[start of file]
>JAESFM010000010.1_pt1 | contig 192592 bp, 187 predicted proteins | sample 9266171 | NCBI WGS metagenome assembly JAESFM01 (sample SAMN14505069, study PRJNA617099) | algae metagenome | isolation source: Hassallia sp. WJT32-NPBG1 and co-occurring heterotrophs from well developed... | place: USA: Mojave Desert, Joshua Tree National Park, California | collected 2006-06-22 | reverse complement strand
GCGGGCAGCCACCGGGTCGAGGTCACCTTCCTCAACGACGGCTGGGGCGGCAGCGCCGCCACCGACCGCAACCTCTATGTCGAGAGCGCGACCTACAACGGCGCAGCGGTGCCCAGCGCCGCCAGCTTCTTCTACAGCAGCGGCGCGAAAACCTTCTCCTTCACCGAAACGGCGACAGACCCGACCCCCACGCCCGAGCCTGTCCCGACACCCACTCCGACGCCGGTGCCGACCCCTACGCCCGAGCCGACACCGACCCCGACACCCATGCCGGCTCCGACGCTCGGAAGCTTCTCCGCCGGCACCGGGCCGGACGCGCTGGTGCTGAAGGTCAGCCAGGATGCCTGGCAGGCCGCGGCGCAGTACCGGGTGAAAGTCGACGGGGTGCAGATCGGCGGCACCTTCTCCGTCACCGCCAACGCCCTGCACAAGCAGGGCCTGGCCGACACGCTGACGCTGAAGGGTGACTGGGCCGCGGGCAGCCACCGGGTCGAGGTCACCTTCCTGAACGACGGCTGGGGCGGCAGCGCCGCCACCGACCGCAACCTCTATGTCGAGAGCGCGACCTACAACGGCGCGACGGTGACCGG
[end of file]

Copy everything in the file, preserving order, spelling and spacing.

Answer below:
>JAESFM010000010.1_pt1 | contig 192592 bp, 187 predicted proteins | sample 9266171 | NCBI WGS metagenome assembly JAESFM01 (sample SAMN14505069, study PRJNA617099) | algae metagenome | isolation source: Hassallia sp. WJT32-NPBG1 and co-occurring heterotrophs from well developed... | place: USA: Mojave Desert, Joshua Tree National Park, California | collected 2006-06-22 | reverse complement strand
GCGGGCAGCCACCGGGTCGAGGTCACCTTCCTCAACGACGGCTGGGGCGGCAGCGCCGCCACCGACCGCAACCTCTATGTCGAGAGCGCGACCTACAACGGCGCAGCGGTGCCCAGCGCCGCCAGCTTCTTCTACAGCAGCGGCGCGAAAACCTTCTCCTTCACCGAAACGGCGACAGACCCGACCCCCACGCCCGAGCCTGTCCCGACACCCACTCCGACGCCGGTGCCGACCCCTACGCCCGAGCCGACACCGACCCCGACACCCATGCCGGCTCCGACGCTCGGAAGCTTCTCCGCCGGCACCGGGCCGGACGCGCTGGTGCTGAAGGTCAGCCAGGATGCCTGGCAGGCCGCGGCGCAGTACCGGGTGAAAGTCGACGGGGTGCAGATCGGCGGCACCTTCTCCGTCACCGCCAACGCCCTGCACAAGCAGGGCCTGGCCGACACGCTGACGCTGAAGGGTGACTGGGCCGCGGGCAGCCACCGGGTCGAGGTCACCTTCCTGAACGACGGCTGGGGCGGCAGCGCCGCCACCGACCGCAACCTCTATGTCGAGAGCGCGACCTACAACGGCGCGACGGTGACCGG